MALAYSIA Aviation Group Bhd’s (MAGB) near-term focus will be on executing its Long Term Business Plan 2.0 (LTBP 2.0), which does not call for a merger or any similar strategic option at this juncture, its controlling shareholder Khazanah Nasional Bhd says.
“Having said that, strategic partnership options can be evaluated when the industry recovers,” says the sovereign wealth fund in an email response to questions from The Edge.
Rumours of mergers and investors eyeing a stake in the recapitalised aviation group — whose subsidiaries include Malaysia Airlines Bhd (MAS), FlyFirefly Sdn Bhd, MASwings Sdn Bhd, MAB Engineering Sdn Bhd and MAB Kargo Sdn Bhd — are back after a pause as it underwent a RM15 billion debt restructuring exercise, which saw it eliminate RM10 billion of debt from its balance sheet. Khazanah has also committed to injecting RM3.6 billion in new capital over the next five years.
“Based on our planning scenarios, we are adequately funded for the next five years with all the mechanisms in place under the restructuring, without considering other investors into the airline,” an MAGB spokesman tells The Edge.
Under LTBP 2.0 (2021-2025), MAGB aims to become Asia’s leading travel and aviation services company, not just an airline; and envisages the group returning to profitability from 2022. The turnaround plan rests on five main pillars: To become a premium Asia-Pacific carrier, recapture the domestic and Asean market, drive deeper commercial partnerships, diversify its revenue streams and make digital the cornerstone of its business.
However, the success of LTBP 2.0 also hinges on policy intervention to address the long-standing overcapacity problem in the airline industry. MAHB group CEO Captain Izham Ismail had revealed in an interview with The Edge on Oct 19 last year that this was one of the three conditions to ensure MAS’ survivability apart from the debt restructuring and recapitalisation.
On its part, Khazanah says it is providing full support to MAGB as it moves forward in working closely with the government and other stakeholders to restart air travel and promote industry recovery, as well as continuing cash conservation while capturing demand recovery as part of its internal restructuring.
“The industry overcapacity is a structural issue that existed pre-Covid-19 (pandemic), where resolution is critical for the overall industry sustainability, and this requires concerted effort from the government and all industry players,” it adds.
A spokesman for the Malaysian Aviation Commission (Mavcom), which regulates the amount of capacity in the market via the granting of air traffic rights for both domestic and international routes, says there are currently no plans to freeze new air service licence (ASL) or air service permit (ASP) applications.
“Mavcom maintains its role as an independent economic regulator for the civil aviation industry and is mandated, among others, to safeguard the rights of consumers as well as to ensure a fair and competitive commercial aviation environment. In this regard, the capacity operated by the airlines for each route is a commercial consideration as determined by their assessment of market demand,” the spokesman says.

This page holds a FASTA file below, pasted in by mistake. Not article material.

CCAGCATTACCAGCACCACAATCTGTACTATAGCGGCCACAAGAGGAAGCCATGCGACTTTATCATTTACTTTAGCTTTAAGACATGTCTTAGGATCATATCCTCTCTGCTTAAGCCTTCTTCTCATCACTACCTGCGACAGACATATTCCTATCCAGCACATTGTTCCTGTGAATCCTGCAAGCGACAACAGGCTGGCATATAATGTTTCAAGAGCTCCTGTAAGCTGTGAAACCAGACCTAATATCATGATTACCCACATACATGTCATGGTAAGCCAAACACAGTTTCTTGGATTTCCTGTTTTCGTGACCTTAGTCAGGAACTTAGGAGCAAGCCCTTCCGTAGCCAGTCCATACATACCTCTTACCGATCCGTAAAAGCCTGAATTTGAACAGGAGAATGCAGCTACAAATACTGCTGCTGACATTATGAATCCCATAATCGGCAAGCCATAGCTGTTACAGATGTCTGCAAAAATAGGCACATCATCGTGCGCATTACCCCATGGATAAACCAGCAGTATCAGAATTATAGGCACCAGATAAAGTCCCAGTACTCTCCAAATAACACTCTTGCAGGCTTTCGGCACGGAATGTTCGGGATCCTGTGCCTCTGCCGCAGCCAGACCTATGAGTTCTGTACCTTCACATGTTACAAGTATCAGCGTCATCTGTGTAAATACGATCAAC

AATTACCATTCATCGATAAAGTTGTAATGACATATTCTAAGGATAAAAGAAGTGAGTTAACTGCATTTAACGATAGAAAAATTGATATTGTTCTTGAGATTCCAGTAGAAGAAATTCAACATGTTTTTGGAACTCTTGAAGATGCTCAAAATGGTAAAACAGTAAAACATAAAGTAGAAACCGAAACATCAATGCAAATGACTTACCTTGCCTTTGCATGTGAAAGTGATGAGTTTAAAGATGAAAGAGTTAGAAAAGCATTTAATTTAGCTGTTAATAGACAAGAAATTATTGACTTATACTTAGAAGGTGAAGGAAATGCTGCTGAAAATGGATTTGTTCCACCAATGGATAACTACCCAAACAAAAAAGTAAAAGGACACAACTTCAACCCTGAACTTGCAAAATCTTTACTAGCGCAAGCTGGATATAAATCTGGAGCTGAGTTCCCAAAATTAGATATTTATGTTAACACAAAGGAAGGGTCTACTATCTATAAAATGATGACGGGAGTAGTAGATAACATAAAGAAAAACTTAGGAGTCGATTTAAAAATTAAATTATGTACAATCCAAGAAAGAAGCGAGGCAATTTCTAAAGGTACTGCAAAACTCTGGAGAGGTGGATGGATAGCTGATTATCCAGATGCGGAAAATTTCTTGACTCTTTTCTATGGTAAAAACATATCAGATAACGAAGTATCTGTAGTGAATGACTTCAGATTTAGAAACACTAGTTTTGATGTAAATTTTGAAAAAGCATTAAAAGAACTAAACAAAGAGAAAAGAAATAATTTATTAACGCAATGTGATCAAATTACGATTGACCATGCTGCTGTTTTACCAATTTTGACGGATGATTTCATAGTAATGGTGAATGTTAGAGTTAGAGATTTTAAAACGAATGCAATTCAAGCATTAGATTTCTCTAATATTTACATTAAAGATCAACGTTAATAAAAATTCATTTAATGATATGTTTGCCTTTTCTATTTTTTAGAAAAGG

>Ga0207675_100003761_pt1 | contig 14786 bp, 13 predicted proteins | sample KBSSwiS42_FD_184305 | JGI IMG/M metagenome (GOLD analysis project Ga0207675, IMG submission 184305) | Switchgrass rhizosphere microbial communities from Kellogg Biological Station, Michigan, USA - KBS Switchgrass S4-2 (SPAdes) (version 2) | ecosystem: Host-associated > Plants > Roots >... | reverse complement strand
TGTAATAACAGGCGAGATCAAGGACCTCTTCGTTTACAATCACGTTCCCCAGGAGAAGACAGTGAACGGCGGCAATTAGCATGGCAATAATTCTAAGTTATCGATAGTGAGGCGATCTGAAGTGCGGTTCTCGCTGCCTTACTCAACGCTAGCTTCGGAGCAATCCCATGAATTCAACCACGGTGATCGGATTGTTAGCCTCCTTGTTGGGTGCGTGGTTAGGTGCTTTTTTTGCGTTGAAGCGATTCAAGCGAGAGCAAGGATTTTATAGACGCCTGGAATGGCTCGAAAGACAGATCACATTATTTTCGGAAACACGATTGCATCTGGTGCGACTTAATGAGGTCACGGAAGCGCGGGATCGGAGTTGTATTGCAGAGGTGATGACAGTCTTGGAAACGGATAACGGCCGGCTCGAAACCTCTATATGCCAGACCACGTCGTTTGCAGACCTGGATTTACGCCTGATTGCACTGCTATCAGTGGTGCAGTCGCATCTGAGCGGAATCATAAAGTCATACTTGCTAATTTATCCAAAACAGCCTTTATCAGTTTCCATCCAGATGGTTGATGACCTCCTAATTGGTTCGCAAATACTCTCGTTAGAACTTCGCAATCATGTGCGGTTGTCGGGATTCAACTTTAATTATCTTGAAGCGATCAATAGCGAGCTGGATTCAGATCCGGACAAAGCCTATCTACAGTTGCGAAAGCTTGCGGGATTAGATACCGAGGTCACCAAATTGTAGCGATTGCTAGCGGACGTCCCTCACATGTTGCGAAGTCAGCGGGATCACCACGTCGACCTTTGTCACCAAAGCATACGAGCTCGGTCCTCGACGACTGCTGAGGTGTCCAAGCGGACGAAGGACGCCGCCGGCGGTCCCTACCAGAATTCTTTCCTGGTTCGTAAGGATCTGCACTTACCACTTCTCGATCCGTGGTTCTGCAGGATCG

“The decision by the airlines to operate capacity on a given route will be determined by various factors as well as business considerations of their individual cost structure, business model, route feasibility, product offerings, pricing, quality of service, suitability of timing, frequency of services and anticipated market demand.”
In its evaluation of air traffic rights applications by the ASL holders, the Mavcom spokesman points out that it is based on a list of criteria and procedures stated in section 66 of the Malaysian Aviation Commission Act 2015 [Act 771]. These include the performance of the airlines in providing air transport services; the effect on consumers, the civil aviation industry and the public interest and the benefits of allocating the route to two or more airlines; and the competition between the airlines in the provision of air transport services.
The spokesman adds that the commission continuously monitors and reviews the air transport services market to best balance the interests of industry players and consumers. “During these challenging times, Mavcom is determined to work closely with all stakeholders in its efforts to revive the nation’s aviation sector and priming it for recovery and future growth.”
Meanwhile, an airline veteran notes that the RM3.6 billion capital injection into the struggling MAGB provides clarity and reassurance to the market on its ability to continue as a going concern. “It is also an injection of confidence for the national carrier. For instance, passengers are not going to purchase an offer online if they think the airline might be wound up.”
“Now is the time for MAS to start rebuilding its business model, for example, look at which market it is going to target, what is going to be its core business, what it is going to expand on, move towards digitalisation, as well as seek new commercial partnerships through code shares or joint ventures until the industry recovers,” the airline veteran adds.